Call the guidelines whatever you wish. They were implemented to protect us from, well, ourselves. People do ignorant things every day...sometimes they (or someone else) pay(s) for their mistakes...and the rest of us learn from it and move forward, a little wiser than we were the day before.  We're not the pioneers of this nation...that era is long past, and yes, their knowledge has been carried down through the generations. There are still old-world, natural, artisan ways of preserving flesh-foods that are still viable, effective and reliable...these are based on the environmental conditions present and the skill-sets of those who still practice these methods...these methods are learned through a life of tradition, and are practiced as part of their way of life. They aren't just preserving meats, they're preserving their lifestyle.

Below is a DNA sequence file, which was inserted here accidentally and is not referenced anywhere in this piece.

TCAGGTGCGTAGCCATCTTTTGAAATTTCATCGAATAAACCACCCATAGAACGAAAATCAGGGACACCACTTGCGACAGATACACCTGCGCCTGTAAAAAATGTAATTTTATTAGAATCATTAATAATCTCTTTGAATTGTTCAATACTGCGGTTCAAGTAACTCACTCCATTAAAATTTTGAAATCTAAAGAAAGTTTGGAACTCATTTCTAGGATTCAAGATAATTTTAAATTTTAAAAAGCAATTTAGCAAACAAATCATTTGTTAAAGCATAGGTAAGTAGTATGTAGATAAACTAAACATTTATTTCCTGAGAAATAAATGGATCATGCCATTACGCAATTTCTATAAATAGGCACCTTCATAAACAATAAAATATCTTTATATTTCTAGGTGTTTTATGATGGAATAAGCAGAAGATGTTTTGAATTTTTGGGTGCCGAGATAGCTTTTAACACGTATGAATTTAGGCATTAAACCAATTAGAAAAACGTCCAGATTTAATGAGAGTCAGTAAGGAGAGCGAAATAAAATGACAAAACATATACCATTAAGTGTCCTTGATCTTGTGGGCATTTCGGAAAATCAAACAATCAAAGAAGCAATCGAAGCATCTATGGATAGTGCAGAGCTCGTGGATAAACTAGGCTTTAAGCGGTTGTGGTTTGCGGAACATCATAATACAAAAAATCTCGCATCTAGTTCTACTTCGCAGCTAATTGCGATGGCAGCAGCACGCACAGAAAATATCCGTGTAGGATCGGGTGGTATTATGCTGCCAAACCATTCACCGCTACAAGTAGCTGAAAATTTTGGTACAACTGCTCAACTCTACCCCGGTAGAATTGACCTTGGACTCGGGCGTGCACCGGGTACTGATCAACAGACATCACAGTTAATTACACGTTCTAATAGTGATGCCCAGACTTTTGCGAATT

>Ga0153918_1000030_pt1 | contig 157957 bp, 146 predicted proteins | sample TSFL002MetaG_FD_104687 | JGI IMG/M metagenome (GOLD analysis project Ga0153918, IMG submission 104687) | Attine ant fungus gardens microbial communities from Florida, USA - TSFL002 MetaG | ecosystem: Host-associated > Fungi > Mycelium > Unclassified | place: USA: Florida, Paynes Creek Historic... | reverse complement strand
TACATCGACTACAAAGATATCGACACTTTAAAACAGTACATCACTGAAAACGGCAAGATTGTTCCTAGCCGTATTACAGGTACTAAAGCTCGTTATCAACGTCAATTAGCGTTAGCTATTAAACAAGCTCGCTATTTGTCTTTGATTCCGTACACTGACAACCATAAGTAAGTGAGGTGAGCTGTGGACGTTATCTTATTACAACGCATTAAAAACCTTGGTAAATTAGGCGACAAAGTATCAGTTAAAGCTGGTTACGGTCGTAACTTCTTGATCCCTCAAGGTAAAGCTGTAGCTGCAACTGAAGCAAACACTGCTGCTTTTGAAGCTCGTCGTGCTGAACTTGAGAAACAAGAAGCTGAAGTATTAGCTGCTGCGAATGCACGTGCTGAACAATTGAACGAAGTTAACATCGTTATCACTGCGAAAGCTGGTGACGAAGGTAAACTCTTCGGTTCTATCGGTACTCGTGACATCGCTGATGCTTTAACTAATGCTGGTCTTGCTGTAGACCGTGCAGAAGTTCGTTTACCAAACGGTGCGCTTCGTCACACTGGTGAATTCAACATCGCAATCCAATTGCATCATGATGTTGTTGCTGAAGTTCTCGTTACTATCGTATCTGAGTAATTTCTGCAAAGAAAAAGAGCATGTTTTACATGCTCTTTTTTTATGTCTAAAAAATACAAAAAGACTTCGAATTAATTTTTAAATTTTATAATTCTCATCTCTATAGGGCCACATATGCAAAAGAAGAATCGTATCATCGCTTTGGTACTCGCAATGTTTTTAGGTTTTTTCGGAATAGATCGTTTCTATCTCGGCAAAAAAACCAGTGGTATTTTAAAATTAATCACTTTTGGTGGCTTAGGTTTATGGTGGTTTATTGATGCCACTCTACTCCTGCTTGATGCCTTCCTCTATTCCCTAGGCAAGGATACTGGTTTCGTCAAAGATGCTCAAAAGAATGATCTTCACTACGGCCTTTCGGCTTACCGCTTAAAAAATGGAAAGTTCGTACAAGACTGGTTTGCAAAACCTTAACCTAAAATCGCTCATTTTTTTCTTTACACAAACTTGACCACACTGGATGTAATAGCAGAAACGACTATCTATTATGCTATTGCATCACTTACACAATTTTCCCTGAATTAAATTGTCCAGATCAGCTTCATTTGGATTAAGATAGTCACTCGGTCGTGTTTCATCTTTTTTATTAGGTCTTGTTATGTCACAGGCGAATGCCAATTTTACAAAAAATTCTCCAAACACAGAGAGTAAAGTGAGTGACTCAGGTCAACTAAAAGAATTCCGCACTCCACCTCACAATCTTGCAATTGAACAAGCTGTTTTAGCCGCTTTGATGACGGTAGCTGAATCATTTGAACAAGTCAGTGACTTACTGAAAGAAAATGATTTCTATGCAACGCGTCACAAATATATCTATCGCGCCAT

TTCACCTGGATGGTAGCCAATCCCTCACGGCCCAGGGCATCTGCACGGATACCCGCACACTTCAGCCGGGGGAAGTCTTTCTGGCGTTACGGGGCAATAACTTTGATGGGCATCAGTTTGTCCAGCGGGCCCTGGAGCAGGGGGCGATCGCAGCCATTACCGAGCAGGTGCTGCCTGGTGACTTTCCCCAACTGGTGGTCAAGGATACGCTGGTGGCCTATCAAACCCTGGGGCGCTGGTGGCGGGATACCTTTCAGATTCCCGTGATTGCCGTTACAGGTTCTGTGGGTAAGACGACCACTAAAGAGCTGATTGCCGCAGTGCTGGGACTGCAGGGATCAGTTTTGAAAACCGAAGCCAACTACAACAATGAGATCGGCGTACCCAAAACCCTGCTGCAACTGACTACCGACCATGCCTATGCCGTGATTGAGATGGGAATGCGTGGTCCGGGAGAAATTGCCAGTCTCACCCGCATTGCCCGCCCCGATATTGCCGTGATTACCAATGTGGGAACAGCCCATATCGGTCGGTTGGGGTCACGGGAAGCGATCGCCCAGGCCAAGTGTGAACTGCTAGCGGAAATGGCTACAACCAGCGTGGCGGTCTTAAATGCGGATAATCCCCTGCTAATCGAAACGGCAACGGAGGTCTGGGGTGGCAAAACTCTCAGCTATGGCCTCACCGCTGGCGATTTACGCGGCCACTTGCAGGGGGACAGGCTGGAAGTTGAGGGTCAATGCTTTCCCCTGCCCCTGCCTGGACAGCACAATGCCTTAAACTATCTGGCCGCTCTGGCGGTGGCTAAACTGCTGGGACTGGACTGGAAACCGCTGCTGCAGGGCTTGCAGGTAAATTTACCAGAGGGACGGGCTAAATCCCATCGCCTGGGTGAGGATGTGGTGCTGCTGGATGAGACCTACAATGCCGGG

Think of how much we can potentially spend on good quality meats for smoking, might as well use it as long as possible.  If you want to be wasteful and throw your hard earned money right into the trash, that's your choice, but unless it's slimy/growing and smells array, I say its likely still ok. 

By the time it's slimy it's far beyond the level of toxicity which would likely make most of us quite ill. It doesn't even need to have an offensive or rank odor to be unsafe for human consumption...which brings up the question: when did it cross the line and become unsafe to consume? That question can only be answered in a lab, where precise measurement are used to make a determination...which has for the most part already been done for us...hence, those pesky USDA/FDA guidelines.

 

Keep in mind that while smoking, "the bark" is actually a highly acidic layer that preserves the meat.  This is exactly how people used to store meat long term prior to refrigeration.  Now I'm sure once you slice  it, it opens the door for bacteria, but smoking combined with modern refrigeration, and I'd say 2 weeks is pretty reasonable.   my2cents